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Re: Battery Chargers, Pulse Units

vic garza <vtr-garza worldnet att net> wrote:

>  I have found
>  that
> some of those used for charging SLA in cordless tools are at least semi
> "smart" chargers and much cheaper than the purposely built kind. They
> usually don't contain the sophisticated electronics and are slower to
> charge a battery but are often built for long term seasonal trickle
> storage and so won't overcharge ... maybe the 36V cordless push mower 
> chargers (Roybi?)
> could be used for tractors converted to SLA?? Charging would take longer
> of course...

These are constant voltage chargers, probably set up for float charging. 
 That means they put out a regulated voltage at the level specified by 
the battery maker as appropriate.  This is the voltage at which a fully 
charged battery will accept no more charge.  So you can (theoretically) 
plug 'em in and forget 'em.

This sounds good, but  "Charging would take longer of course" is right.  
Much longer.  Probably weeks.  Maybe even longer than that.

A constant voltage charger (also called a taper charger) will start off 
with its full charge current, but the current will fall about linearly as 
battery charges.  So the first 20% of the charging goes quickly, but 
from there on things slow down in a big way.  It can take weeks to put 
in the last 20% of charge. Many of these little wall-wart charged tools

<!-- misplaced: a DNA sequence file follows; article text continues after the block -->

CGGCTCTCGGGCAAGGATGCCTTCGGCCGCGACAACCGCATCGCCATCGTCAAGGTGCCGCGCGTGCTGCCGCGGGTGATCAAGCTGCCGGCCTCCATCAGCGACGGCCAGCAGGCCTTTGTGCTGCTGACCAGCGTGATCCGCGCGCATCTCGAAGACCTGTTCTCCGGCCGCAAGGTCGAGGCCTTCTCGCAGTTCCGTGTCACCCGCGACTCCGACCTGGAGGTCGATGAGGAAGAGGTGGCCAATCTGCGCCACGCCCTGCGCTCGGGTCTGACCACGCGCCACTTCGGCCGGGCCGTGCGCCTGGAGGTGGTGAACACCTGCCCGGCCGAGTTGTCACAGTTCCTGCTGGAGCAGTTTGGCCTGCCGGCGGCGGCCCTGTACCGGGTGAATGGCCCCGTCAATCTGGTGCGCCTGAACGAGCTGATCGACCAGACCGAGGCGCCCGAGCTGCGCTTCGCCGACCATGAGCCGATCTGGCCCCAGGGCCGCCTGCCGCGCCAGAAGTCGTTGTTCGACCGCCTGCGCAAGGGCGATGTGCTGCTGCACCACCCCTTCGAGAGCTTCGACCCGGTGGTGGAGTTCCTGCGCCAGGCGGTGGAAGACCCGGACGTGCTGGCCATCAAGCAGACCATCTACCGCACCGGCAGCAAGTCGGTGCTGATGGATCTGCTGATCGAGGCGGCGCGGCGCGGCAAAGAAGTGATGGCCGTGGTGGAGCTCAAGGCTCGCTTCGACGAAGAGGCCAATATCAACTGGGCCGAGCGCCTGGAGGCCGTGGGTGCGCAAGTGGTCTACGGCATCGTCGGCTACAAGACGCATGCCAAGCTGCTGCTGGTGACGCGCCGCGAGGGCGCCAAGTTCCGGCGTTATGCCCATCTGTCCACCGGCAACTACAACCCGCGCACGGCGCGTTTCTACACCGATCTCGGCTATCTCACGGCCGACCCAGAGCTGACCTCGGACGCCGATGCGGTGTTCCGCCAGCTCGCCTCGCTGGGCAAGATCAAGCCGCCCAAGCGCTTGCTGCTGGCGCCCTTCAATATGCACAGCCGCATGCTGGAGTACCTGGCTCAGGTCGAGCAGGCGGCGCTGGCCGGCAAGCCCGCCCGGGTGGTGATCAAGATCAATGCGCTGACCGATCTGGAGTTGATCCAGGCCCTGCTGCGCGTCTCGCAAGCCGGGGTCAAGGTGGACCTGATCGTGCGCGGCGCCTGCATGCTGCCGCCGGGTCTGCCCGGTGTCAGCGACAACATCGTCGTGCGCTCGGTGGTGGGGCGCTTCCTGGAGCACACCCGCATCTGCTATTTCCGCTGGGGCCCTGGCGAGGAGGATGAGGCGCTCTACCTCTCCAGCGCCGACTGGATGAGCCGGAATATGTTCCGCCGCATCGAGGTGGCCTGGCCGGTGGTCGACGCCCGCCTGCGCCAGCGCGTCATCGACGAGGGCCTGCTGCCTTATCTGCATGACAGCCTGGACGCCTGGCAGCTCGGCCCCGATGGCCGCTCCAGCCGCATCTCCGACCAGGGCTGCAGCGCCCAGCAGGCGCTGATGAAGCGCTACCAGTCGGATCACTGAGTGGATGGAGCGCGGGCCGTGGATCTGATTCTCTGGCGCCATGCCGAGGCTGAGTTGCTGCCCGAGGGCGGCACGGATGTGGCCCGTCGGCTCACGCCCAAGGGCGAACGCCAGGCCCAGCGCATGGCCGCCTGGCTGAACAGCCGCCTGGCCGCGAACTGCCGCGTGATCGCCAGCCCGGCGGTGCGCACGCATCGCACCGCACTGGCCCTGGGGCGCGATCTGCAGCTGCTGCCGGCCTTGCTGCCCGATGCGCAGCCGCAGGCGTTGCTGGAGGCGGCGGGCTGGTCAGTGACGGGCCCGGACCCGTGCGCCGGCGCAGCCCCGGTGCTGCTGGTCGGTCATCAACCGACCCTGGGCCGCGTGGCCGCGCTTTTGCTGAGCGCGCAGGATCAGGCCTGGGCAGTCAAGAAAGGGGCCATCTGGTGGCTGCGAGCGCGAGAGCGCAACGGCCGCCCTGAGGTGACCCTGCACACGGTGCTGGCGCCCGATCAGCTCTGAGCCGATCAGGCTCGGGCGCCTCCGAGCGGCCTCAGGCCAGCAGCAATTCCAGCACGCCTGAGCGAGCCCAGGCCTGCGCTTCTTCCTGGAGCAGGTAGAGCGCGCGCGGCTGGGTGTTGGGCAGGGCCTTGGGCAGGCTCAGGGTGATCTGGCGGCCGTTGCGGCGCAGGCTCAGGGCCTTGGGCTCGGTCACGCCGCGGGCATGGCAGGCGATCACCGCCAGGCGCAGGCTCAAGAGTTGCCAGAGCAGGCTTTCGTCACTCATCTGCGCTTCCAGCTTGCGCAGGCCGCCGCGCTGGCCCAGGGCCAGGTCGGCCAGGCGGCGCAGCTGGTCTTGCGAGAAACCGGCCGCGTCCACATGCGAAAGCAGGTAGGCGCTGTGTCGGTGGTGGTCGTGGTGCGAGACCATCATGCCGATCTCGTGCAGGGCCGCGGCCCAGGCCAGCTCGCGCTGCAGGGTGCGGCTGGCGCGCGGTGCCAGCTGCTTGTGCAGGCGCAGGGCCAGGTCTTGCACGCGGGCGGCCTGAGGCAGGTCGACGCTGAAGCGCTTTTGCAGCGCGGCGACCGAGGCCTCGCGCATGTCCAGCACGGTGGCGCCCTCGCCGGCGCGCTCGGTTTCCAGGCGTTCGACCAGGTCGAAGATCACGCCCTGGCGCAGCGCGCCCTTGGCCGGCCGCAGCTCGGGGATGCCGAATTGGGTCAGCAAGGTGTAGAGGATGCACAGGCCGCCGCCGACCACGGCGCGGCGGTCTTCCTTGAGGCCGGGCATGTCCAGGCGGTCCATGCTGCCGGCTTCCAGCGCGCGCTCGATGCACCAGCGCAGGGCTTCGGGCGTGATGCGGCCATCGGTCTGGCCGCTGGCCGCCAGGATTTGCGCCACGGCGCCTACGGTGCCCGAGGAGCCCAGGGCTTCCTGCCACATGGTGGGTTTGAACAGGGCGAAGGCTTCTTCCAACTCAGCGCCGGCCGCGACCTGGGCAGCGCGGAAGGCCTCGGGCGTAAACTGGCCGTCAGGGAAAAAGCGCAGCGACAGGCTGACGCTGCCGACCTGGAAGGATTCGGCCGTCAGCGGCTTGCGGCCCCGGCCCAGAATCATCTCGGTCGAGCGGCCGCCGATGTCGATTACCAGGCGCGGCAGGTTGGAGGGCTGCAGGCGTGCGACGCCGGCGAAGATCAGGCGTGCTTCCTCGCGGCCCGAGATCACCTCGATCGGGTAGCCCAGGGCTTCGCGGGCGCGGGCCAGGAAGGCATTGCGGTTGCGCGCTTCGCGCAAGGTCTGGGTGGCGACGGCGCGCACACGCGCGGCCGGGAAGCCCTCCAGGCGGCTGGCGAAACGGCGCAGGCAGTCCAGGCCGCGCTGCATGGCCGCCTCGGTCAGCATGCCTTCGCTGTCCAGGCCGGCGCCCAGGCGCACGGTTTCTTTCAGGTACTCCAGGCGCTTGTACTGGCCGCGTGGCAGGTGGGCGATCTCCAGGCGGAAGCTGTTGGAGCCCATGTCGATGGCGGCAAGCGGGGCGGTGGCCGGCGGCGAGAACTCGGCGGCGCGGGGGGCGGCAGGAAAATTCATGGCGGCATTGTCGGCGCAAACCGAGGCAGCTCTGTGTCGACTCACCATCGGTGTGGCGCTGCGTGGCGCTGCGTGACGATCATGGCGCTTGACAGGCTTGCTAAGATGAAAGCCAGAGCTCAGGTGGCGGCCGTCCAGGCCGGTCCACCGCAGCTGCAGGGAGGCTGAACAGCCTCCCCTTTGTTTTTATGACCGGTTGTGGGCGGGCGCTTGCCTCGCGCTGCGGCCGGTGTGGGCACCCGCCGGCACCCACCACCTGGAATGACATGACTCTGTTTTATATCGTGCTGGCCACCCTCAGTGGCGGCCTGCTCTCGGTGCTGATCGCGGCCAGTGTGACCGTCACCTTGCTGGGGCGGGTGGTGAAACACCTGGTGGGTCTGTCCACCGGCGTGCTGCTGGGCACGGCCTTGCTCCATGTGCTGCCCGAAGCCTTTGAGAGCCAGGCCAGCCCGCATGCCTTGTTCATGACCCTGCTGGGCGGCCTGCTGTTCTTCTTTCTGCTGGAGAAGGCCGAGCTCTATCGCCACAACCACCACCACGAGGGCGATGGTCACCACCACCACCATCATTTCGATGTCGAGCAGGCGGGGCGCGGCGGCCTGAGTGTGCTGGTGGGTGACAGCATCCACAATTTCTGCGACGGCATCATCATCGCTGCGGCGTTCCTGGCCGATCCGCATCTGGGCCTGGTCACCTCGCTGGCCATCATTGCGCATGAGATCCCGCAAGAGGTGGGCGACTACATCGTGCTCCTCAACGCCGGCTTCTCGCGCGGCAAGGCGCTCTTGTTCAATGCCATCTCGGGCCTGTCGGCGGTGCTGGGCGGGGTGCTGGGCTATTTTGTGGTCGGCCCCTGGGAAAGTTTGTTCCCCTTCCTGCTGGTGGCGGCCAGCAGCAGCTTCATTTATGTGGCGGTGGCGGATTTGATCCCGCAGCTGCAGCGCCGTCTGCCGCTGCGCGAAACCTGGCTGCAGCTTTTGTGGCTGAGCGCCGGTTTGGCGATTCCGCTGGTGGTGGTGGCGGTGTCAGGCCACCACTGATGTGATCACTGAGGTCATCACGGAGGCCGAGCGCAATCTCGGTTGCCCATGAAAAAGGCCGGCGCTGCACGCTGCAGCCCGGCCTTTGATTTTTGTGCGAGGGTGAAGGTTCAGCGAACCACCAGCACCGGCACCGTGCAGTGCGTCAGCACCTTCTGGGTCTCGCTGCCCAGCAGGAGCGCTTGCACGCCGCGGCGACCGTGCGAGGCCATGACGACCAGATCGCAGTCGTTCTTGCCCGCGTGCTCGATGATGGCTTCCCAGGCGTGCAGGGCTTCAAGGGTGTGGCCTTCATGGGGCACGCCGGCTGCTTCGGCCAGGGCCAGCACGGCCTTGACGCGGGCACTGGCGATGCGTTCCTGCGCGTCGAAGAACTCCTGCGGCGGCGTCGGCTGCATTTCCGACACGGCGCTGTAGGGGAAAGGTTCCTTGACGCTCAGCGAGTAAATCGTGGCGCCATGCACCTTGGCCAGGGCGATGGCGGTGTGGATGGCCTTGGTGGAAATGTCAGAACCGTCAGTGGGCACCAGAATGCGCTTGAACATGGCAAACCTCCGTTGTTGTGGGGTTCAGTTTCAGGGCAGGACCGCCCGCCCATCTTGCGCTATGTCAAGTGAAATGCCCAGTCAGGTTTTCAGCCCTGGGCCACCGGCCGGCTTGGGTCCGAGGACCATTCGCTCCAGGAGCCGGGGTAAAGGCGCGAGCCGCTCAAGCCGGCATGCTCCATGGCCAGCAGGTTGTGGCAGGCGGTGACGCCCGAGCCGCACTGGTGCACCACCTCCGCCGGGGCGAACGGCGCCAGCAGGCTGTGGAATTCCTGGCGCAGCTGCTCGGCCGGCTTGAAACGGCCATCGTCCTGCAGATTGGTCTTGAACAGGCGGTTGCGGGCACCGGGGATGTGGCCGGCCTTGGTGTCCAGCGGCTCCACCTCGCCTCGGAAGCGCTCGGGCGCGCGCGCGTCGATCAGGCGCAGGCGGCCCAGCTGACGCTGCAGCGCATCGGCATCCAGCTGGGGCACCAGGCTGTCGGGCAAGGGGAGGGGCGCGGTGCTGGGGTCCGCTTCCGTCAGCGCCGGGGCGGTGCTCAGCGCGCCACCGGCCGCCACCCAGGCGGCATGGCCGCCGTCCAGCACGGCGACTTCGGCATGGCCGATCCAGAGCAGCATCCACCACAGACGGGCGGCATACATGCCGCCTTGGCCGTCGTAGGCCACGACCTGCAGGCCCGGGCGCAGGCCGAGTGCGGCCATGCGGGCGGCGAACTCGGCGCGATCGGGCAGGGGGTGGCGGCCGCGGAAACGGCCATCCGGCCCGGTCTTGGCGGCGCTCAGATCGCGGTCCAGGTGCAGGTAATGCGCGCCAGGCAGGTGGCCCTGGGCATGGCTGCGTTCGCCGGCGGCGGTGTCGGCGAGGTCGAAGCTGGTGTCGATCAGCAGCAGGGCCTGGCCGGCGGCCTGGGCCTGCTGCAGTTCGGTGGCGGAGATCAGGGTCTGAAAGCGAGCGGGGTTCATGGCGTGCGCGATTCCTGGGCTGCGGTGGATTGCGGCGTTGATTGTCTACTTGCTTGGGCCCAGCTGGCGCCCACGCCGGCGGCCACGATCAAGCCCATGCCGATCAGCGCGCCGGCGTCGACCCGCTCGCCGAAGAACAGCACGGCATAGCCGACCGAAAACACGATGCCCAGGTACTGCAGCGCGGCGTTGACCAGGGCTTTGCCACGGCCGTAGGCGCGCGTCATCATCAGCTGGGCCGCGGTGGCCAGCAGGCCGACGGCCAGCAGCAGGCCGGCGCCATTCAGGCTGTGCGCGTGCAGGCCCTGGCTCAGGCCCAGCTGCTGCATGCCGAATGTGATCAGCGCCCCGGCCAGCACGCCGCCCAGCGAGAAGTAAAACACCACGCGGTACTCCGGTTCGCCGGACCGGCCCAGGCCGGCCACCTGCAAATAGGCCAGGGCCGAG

never actually get there.  Their batteries ultimately die of 

On the other hand, a constant current charger will keep pounding in as 
much as it can from start to finish.  It goes *real* fast, but it will 
trash a 
sealed battery and isn't so hot for a flooded battery either.

The GE charger is a constant voltage charger set much higher than 
float voltage, so it is a compromise between the two.  It will charge  
faster than a float-voltage CV charger, but still has a low enough final 
rate that it won't destroy flooded batteries.

Here is what a 3-stage charger does.

Stage 1: constant current to 80% charged.

Stage 2: constant voltage (above float voltage, typ. 14.2-14.7 volts)
until charge current falls below some value, usually 2-3 amps

Stage 3: either float voltage (around 13.8v) or a final short constant 
current equalizing charge.  Which one it uses depends on your battery 
maker's recommendation and/or the charger maker's philosophy.

Because it combines the methods, a 3-stage charger is the fastest 
and the best for your batteries.  It is also the most complex and 

All this by way of suggesting that these small tool chargers would take 
a *very* long time to fully charge a tractor's batteries.  In fact if they 
designed for the low capacity batteries in a push mower, they might 
*never* fully charge the ET's batteries.

Unfortunately, in chargers, you pretty much *do* get what you pay for.  
Especially with sealed batteries, if you go cheap, you will spend the 
saved money on more frequent battery replacements.  

Don't be too quick to dismiss the combination of the ferroresonant GE 
charger and flooded golf car batteries.  Yes, it's ancient technology 
(most modern 3-stage chargers use microprocessor control), but for its 
intended purpose, this combination works very well.  While it's not the 
ultimate in convenience, nothing can touch it for cost-effectiveness.

     David Roden          THE VIRTUAL PD         
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